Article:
Investigative journalism can help us to sharpen our understanding of the climate crisis and strengthen our collective response. At the Cable, we’ve been inspired by global networks like Covering Climate Now, and collaborations like the Scottish Beacon. Building power behind our own reporting will require forging fresh connections with communities and organisations in Bristol and beyond in 2022 – something we’ll be focusing on.

Bristol was in the spotlight this year again as protests against the Police, Crime, Sentencing and Courts Bill erupted across the city. This was an important but demanding moment for our small team, as we produced live, on-the-ground coverage via social media, as well as longer in-depth reports on the actions leading up to the violence. 

Millions of people saw our coverage, which was broadcast across national television and newspaper outlets. But our coverage went deeper: unpacking the legislation and actions from civil society groups and social movements, exploring the history of the riot charges brought against protesters, and investigating the impacts of the proposed legislation on Traveller communities

More recently, we’ve been following the historic trial of the Colston 4, with daily reports from court and a callout to readers to ask how you feel about this landmark case. 

Both of these sets of events will have deep implications for justice in and beyond Bristol, so it’s imperative that we keep following these stories.

This year’s delayed local elections had a big impact on the political landscape in the region, with the Greens winning 12 councillor seats to become the joint largest party with Labour in the council.

Hundreds of people responded to a Cable callout to help shape a Citizens’ Agenda, a list of eight key priorities which informed our reporting on issues affecting the city.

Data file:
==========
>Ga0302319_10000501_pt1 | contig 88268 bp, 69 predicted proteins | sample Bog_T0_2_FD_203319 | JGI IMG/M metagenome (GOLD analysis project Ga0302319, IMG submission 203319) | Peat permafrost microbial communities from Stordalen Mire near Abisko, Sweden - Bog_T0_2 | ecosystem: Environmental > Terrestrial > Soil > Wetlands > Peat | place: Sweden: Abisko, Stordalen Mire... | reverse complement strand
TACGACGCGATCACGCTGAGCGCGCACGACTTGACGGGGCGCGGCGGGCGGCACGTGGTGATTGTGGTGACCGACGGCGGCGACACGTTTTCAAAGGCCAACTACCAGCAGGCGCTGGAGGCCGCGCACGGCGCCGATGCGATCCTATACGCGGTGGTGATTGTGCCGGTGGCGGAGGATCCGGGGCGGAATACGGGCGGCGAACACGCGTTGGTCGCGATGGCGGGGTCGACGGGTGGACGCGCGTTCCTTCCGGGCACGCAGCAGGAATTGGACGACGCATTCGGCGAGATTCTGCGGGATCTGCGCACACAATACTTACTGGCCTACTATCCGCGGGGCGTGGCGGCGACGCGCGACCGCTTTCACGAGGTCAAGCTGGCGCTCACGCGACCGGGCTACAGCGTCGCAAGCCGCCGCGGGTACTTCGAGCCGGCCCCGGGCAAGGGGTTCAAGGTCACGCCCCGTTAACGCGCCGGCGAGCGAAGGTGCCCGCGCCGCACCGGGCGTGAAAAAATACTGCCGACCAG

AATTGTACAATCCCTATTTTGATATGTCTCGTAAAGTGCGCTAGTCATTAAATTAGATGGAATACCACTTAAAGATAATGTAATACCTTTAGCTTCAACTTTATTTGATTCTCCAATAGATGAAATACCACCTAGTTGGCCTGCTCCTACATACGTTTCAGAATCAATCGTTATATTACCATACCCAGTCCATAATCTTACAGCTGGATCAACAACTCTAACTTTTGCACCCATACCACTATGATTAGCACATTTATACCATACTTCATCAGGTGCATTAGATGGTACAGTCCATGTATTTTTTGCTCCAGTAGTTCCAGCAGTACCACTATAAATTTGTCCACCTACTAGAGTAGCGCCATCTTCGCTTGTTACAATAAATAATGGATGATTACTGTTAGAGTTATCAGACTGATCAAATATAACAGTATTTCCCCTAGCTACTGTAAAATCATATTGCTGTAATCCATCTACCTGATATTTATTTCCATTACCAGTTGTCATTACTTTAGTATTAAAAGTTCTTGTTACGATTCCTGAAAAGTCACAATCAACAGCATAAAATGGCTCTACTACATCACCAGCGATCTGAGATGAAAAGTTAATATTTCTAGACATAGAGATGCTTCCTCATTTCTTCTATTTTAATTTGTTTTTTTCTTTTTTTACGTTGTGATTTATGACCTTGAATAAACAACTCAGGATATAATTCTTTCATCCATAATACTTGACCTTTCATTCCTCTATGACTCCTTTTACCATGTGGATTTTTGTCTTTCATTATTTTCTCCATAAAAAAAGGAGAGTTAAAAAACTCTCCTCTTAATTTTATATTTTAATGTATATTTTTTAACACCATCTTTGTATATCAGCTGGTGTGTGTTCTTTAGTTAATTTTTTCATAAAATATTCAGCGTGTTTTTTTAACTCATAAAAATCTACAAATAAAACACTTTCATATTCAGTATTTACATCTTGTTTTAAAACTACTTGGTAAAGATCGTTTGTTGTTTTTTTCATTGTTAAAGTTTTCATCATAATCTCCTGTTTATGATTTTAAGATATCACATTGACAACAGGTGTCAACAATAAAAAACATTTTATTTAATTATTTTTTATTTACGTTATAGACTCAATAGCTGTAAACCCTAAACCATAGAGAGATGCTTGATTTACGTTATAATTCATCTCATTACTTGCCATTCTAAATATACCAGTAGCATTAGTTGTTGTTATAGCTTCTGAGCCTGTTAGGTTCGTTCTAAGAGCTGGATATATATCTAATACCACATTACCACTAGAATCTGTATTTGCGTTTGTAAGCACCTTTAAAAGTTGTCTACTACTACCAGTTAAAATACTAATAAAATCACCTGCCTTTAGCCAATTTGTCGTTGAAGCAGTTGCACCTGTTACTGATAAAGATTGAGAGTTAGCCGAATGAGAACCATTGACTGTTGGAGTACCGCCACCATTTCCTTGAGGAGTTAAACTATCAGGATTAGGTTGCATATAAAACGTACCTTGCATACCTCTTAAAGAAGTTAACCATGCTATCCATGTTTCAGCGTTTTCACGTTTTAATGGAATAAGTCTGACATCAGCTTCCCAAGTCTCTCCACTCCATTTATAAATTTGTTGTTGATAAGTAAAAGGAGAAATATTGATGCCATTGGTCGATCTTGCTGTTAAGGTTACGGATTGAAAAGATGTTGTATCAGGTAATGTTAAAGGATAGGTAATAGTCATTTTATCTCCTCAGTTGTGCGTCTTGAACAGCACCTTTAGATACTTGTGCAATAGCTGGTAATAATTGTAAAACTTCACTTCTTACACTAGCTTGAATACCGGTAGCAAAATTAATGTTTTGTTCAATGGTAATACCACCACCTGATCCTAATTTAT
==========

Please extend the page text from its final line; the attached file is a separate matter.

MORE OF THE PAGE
But there’s a lot left to learn from those who didn’t vote. An average turnout of just 40% masked a larger gulf in participation in the city – from 20% in Hartcliffe and Withywood, to 57% in Westbury-on-Trym and Henleaze. With a referendum on scrapping the mayor set for 2022, rebuilding trust and resolving this gap in local democracy will be key if the city is going to be led and run in the interests of everyone.

Our biggest learnings have come from Cable readers and members, with over 2,000 people responding to callouts this year. Our membership now stands at an amazing 2,780 people, each one a co-owner of the Cable. 

Together, we’re punching above our weight. Just last week, our investigation into mental health wards for children in Bristol was ‘highly commended’ in the British Journalism Awards and we continue to play a large role in shaping a movement for a better media. 

But to keep investigating and keep holding power to account, we need to grow more, and faster. Next year, our core funding will come to an end and costs such as printing will increase. So we need to redouble our efforts to reach and build relationships with new audiences. 

There’s lots to learn about how to sustain the Cable into the long term. But as we reflect on this past year and welcome the next, one thing is resolutely clear: together, we can reshape the media and with it, our city. 

So if you haven’t already: join us.